Egypt: If the state is concerned about its image during the UPR, it should focus on preventing human rights violations rather than preventing violations from being exposed

In Egypt /Road Map Program, Statements and Position Papers by CIHRS

CIHRS Egypt director Mohamed Zaree files request to public prosecutor to attend UPR

Mohamed Zaree, director of the Egypt Program at the Cairo Institute for Human Rights Studies (CIHRS) and banned from travel by the Egyptian government since 2016, filed a request  on November 7th with the public prosecutor and the Cairo Appeals Court to travel, for one time, to Geneva to participate in the UN Universal Periodic Review (UPR) of Egypt’s human rights record this month. Zaree has yet to receive a response to his request.

“The UPR is an important instrument for improving the human rights situation in the country…. The state must permit independent rights defenders critical of Egypt’s human rights record to travel,” Zaree said. “That is, if the state wants to constructively engage with the UPR, rather than attending the session and going back to violating human rights as if nothing happened.”

Regrettably, Egypt under the helm of President Abdel Fattah al-Sisi has no record of engaging constructively in any international human rights mechanism. Quite the opposite, over the last five years the Egypt has engaged in intimidation and reprisals against independent human rights defenders who cooperate with UN instruments. Most recently, rights defender Mohamed al-Baqer was detained for submitting a report to the UPR on Egypt’s violations of the rights of Nubians.

Mohamed Zaree himself has faced reprisals from the Egyptian state for cooperating the UPR. A year after being banned from travel in May 2016 by Hisham Abdel Meguid, the judge in case no. 173 of 2011 (known as the Foreign Funding Case), Zaree was summoned for questioning on charges of receiving funds from foreign bodies with the purpose of spreading false news in order to threaten state security.   The CIHRS report submitted for Egypt’s second UPR in 2014, to which Zaree contributed, was among the items cited by the judge as “evidence” of the charges. He was released on LE30,000 bail. Most recently, Zaree’s personal assets were frozen by the tax authority a few months ago.  Although he filed an appeal of the measure, no hearing has yet been scheduled to consider it.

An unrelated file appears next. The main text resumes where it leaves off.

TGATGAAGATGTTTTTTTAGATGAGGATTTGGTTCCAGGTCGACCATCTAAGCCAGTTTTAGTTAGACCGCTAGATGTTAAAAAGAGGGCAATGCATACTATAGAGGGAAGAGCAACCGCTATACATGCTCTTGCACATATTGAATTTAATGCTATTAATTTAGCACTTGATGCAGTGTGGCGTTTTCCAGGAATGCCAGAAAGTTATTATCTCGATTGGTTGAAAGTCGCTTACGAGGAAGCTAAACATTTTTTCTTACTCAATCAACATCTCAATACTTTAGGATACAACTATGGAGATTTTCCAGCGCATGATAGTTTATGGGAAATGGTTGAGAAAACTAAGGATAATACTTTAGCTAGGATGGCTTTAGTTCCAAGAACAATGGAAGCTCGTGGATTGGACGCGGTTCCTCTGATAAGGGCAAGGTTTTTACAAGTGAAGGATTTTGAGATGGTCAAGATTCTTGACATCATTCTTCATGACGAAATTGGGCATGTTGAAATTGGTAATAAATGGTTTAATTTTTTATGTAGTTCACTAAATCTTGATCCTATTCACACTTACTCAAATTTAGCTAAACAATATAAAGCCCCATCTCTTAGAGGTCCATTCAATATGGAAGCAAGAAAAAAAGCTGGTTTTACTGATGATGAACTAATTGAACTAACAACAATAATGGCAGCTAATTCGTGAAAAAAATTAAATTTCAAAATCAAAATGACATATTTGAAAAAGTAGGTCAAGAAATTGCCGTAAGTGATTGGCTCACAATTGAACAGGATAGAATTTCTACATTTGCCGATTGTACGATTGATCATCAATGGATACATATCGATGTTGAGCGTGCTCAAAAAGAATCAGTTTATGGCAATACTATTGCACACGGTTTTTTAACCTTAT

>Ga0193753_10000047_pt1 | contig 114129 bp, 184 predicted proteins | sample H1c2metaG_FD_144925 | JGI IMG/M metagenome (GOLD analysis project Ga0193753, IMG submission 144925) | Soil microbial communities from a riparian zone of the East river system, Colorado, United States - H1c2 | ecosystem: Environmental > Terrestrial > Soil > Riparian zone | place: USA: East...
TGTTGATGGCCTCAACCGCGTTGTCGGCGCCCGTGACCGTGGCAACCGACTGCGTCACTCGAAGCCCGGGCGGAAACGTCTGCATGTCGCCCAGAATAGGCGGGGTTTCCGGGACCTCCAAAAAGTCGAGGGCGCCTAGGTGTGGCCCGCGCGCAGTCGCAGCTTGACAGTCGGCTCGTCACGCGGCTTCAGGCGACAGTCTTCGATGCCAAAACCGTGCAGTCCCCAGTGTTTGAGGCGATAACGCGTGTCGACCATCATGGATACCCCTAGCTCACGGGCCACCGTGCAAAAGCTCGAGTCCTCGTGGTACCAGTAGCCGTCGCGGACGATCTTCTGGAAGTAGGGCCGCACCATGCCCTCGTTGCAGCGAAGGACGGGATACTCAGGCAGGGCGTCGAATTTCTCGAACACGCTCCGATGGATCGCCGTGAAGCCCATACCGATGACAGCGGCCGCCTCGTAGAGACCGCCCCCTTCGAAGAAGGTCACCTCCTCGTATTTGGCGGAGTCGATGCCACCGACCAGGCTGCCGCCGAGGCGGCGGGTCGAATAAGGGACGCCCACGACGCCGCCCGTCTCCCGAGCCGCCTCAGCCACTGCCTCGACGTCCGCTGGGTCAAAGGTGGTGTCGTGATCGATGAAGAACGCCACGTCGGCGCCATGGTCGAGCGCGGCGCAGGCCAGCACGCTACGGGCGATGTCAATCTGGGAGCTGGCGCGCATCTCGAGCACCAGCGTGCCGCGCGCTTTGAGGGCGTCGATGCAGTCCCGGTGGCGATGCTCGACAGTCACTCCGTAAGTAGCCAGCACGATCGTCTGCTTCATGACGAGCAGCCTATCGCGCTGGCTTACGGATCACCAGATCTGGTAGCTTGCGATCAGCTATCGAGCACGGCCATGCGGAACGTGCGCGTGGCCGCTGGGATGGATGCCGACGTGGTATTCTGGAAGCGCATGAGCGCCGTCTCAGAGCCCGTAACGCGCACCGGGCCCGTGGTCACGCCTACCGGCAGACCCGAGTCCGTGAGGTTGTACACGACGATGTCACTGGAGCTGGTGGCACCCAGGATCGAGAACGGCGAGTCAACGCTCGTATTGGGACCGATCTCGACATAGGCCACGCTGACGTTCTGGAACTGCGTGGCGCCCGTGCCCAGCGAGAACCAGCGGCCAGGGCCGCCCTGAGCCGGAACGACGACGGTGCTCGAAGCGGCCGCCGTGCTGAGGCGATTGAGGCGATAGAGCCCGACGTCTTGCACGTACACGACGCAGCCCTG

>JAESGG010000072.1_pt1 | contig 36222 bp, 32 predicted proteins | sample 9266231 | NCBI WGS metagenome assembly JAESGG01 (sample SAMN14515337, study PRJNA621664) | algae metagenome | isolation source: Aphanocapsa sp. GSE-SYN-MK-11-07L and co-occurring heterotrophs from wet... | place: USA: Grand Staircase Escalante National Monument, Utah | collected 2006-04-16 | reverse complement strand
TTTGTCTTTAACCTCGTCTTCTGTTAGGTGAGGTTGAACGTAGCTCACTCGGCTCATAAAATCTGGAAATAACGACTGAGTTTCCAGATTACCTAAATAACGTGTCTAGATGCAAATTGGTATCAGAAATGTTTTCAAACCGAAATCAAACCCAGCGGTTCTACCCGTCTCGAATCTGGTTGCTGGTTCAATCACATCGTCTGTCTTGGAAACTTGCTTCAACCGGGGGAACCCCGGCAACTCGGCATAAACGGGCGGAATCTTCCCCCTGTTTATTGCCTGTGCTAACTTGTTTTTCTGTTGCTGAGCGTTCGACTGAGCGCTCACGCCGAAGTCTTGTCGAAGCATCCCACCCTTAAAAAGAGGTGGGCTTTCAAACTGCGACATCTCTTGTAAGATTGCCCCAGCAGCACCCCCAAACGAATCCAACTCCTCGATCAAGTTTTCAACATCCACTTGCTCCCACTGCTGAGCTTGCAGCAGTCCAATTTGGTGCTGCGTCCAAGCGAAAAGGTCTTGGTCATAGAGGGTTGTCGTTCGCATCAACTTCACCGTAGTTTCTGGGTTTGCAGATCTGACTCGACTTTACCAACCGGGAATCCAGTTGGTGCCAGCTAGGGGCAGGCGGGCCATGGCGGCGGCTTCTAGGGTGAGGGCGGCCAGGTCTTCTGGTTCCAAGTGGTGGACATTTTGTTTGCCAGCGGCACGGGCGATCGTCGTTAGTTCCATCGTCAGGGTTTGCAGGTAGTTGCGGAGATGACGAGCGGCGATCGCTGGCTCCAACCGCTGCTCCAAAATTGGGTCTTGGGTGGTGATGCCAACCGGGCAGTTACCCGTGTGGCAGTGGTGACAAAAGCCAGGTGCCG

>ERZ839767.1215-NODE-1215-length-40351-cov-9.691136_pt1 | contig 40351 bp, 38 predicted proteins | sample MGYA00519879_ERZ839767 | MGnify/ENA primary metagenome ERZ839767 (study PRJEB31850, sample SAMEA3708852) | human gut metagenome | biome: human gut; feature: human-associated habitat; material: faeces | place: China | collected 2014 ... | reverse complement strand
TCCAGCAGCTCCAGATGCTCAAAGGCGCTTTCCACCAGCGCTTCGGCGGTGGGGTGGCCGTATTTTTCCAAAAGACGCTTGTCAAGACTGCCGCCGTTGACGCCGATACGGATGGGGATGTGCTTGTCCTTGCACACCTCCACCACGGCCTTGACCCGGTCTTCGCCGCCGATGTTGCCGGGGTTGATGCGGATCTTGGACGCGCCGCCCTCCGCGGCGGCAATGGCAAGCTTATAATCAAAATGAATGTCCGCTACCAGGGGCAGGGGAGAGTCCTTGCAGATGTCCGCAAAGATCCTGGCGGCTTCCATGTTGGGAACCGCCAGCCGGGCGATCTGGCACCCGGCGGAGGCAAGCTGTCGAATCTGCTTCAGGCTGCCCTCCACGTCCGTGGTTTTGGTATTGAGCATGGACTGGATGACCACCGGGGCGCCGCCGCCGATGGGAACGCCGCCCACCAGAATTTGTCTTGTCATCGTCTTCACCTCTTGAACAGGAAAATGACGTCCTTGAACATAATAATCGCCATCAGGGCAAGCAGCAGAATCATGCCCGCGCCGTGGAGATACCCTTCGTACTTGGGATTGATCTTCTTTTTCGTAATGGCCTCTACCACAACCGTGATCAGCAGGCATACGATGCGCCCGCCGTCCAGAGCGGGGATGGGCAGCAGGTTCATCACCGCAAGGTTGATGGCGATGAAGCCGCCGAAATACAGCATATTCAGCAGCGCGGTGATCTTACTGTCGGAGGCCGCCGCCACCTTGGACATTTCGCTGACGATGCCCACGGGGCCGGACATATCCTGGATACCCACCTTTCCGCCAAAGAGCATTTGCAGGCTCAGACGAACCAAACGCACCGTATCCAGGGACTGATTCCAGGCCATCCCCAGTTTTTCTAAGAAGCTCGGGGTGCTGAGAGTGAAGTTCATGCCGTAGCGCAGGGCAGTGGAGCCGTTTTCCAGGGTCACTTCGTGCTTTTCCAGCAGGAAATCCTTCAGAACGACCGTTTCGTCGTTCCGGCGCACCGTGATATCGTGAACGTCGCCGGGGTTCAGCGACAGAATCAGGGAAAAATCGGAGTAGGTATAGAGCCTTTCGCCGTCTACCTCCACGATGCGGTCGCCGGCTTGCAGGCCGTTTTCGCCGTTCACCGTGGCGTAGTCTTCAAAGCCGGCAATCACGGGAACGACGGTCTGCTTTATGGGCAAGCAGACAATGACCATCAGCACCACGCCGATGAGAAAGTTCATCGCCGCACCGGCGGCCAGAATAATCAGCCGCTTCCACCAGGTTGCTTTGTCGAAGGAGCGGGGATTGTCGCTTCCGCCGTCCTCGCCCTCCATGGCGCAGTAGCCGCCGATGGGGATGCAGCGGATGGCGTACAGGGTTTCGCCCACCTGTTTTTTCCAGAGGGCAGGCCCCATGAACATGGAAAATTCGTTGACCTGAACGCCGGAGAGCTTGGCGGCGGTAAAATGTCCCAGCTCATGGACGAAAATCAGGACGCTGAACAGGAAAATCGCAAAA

In July 2019, Mohamed Zaree and other human rights defenders filed a challenge to the travel ban orders before the South Cairo Criminal Court, 15th circuit of the same court that acquitted 43 staff members of American and German organizations in the first part of case no. 173 of 2011 on foreign funding. Although the same circuit quickly issued a judgment in the first part of the case (dealing with foreign or international organizations) and acquitted the defendants after two hearings in over just three months, it has yet to take meaningful action in the second part of the case (dealing with Egyptian organizations), with the court repeatedly adjourning the appeal of the travel bans against Egyptian rights defenders for lengthy periods between every hearing. For foreigners such cases are quickly adjudicated, but for Egyptians citizens the process is protracted interminably, with no end in sight.  The next hearing is scheduled for 17 November.

The travel bans and asset freezes are part of a wider, unprecedented offensive against independent human rights groups by the Egyptian state under President Abdel Fattah al-Sisi. Some organizations have shut down, either by state decree or because of asset freezes. This crackdown, however, “will not silence” human rights defenders, Zaree said:

“No matter what the state does to impede the work of defenders—even if it shuts down all human rights organizations in the country—its human rights abuses speak for themselves and cannot be hidden. If the state is concerned about its international image, it should respect human rights rather than repressing those who expose abuses.”

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